Australia will open up to divers the wreck of a Japanese mini submarine that famously attacked Sydney harbour during World War II, after winning support from Tokyo, according to authorities.
To mark the 70th anniversary of the event -- which sparked public hysteria in the city -- New South Wales Environment Minister Robyn Parker said controlled diving would be allowed.
"Diver access will be on a trial basis and the move is strongly supported by both the Commonwealth and the Japanese governments," she said in a statement.
The lethal assault came in 1942 after a Japanese reconnaissance flight reported Allied warships were anchored in Sydney harbour.
The commanding officer of a flotilla of five large submarines cruising off the city decided to attack with three midget submarines, each with a two-man crew.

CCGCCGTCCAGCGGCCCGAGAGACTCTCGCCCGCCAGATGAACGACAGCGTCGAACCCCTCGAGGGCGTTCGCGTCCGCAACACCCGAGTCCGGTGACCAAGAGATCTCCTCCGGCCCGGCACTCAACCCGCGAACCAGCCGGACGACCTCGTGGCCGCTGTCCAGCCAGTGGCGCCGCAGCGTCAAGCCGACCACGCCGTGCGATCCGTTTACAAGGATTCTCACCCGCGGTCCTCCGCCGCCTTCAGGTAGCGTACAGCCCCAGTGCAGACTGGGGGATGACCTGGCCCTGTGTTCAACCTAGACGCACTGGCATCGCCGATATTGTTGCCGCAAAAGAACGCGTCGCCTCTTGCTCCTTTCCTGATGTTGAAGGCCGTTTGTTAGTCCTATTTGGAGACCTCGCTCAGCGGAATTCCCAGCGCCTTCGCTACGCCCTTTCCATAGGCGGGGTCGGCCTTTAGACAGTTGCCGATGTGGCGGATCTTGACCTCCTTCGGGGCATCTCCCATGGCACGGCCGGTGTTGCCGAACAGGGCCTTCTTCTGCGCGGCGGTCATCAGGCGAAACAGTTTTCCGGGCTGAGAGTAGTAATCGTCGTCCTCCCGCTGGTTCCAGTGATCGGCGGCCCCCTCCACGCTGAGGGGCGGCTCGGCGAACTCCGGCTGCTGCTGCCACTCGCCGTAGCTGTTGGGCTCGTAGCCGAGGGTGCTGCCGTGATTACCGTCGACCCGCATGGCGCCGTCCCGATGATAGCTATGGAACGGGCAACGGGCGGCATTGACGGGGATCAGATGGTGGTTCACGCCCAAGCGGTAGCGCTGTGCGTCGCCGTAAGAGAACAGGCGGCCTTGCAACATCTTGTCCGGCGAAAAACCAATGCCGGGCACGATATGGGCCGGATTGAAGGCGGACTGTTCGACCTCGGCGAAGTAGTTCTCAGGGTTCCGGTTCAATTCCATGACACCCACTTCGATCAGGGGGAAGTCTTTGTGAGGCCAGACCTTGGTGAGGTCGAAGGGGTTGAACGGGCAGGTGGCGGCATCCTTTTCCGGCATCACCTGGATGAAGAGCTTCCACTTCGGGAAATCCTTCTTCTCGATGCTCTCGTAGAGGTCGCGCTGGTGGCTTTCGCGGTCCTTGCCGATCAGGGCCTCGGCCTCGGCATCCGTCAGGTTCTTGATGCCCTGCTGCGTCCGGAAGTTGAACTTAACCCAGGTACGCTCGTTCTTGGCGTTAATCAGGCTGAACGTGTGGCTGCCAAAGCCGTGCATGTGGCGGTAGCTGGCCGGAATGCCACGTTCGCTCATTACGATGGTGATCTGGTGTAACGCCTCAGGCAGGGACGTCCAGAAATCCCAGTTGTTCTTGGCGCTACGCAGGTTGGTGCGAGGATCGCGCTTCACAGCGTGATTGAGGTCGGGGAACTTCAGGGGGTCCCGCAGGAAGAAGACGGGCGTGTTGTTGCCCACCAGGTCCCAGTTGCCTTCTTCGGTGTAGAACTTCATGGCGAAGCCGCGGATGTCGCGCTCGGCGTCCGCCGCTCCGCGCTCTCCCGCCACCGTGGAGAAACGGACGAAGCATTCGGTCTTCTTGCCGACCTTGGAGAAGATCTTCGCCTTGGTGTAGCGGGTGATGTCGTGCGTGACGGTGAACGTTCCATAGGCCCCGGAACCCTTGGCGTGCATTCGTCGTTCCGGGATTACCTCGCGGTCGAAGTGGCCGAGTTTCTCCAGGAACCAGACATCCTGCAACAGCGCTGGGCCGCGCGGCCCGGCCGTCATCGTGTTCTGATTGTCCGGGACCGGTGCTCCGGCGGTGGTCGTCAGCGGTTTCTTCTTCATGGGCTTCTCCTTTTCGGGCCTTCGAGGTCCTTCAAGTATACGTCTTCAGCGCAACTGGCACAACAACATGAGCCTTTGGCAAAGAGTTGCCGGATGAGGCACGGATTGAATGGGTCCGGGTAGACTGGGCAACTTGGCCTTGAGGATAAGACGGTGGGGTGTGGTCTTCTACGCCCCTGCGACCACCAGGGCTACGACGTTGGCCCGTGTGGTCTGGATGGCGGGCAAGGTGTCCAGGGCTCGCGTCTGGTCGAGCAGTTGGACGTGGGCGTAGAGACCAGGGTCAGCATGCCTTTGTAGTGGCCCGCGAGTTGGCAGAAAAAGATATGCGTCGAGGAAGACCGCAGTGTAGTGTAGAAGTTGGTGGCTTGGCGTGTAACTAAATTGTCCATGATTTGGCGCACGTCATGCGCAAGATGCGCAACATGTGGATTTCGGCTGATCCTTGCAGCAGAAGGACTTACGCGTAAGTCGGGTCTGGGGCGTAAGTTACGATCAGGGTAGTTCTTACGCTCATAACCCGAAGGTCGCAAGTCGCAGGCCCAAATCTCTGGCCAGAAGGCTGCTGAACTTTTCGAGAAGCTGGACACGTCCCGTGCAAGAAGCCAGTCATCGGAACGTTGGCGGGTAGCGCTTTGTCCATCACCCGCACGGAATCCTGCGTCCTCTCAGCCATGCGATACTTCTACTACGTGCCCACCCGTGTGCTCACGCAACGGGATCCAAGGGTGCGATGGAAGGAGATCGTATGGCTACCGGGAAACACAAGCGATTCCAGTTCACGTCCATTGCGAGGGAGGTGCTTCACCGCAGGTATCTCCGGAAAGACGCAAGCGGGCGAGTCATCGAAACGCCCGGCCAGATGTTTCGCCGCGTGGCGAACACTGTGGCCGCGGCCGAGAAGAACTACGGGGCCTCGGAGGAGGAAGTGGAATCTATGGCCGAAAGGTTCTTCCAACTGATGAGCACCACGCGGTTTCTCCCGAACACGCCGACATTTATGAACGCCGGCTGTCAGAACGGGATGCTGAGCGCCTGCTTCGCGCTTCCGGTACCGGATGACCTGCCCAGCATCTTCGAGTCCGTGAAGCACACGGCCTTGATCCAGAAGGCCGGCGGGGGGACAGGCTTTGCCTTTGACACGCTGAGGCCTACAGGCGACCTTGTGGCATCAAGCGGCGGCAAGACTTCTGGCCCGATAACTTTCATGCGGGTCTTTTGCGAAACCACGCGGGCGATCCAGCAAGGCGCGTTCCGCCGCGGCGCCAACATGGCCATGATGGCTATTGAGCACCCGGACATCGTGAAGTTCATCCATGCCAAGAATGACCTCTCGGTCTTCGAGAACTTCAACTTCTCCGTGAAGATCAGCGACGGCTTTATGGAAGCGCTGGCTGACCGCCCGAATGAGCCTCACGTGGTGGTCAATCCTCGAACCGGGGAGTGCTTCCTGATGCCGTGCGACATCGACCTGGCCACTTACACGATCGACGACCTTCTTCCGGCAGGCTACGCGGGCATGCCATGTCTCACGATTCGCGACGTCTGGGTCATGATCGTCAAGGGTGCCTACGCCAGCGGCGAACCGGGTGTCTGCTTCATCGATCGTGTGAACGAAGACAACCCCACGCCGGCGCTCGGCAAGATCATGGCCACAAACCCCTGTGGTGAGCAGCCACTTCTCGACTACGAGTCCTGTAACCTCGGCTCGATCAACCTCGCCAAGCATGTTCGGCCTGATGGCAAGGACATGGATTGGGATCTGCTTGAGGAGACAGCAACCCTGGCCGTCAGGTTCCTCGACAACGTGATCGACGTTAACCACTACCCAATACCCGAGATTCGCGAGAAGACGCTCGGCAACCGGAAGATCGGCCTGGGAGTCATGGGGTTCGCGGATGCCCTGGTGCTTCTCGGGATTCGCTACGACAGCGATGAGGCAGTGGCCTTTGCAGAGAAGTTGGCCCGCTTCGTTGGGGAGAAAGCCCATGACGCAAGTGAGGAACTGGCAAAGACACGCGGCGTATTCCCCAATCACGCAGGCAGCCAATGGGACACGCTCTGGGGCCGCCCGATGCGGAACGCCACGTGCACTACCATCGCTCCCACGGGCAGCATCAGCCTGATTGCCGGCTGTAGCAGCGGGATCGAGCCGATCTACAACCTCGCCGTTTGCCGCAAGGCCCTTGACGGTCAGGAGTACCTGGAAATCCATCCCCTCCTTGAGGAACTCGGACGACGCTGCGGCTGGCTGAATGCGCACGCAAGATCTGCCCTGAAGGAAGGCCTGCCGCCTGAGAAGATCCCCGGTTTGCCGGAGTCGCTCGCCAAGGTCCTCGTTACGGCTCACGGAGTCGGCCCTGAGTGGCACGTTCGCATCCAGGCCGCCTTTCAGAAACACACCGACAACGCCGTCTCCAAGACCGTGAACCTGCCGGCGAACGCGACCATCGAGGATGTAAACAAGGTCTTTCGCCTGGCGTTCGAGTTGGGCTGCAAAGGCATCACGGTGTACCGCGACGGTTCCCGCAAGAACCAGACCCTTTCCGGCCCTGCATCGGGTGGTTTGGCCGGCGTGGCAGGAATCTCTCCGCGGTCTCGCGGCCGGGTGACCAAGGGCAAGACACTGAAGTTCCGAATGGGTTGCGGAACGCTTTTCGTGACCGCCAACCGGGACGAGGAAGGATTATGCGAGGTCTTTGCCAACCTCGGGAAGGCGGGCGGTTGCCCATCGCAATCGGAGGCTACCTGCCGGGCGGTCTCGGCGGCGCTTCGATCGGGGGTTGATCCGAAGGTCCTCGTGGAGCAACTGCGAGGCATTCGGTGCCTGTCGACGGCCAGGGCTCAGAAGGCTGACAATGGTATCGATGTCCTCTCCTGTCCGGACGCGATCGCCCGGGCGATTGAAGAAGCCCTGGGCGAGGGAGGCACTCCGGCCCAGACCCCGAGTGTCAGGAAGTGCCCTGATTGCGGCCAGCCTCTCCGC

They avoided the partially constructed Sydney harbour anti-submarine boom net and attempted to sink the warships but were detected and attacked, with two of the crews scuttling their boats and committing suicide.
The third submarine tried to torpedo the heavy cruiser USS Chicago, but instead sank the converted Australian ferry HMAS Kuttabul, killing 21 sailors.
The scuttled vessels were recovered by the Allies, but the third one slipped out of the harbour and its fate was unknown until 2006 when scuba divers discovered it off Sydney's northern beaches. It will now be opened to divers.
The craft is believed to contain the remains of the two crew and personal items such as samurai swords, good luck charms and board games, as well as unexploded demolition charges buried safely under sand.
An exclusion zone, monitored by long-range cameras, is currently in place around the submarine. Parker said anyone caught damaging or removing part of the wreck would face penalties of up to Aus$1.1 million (US$1 million).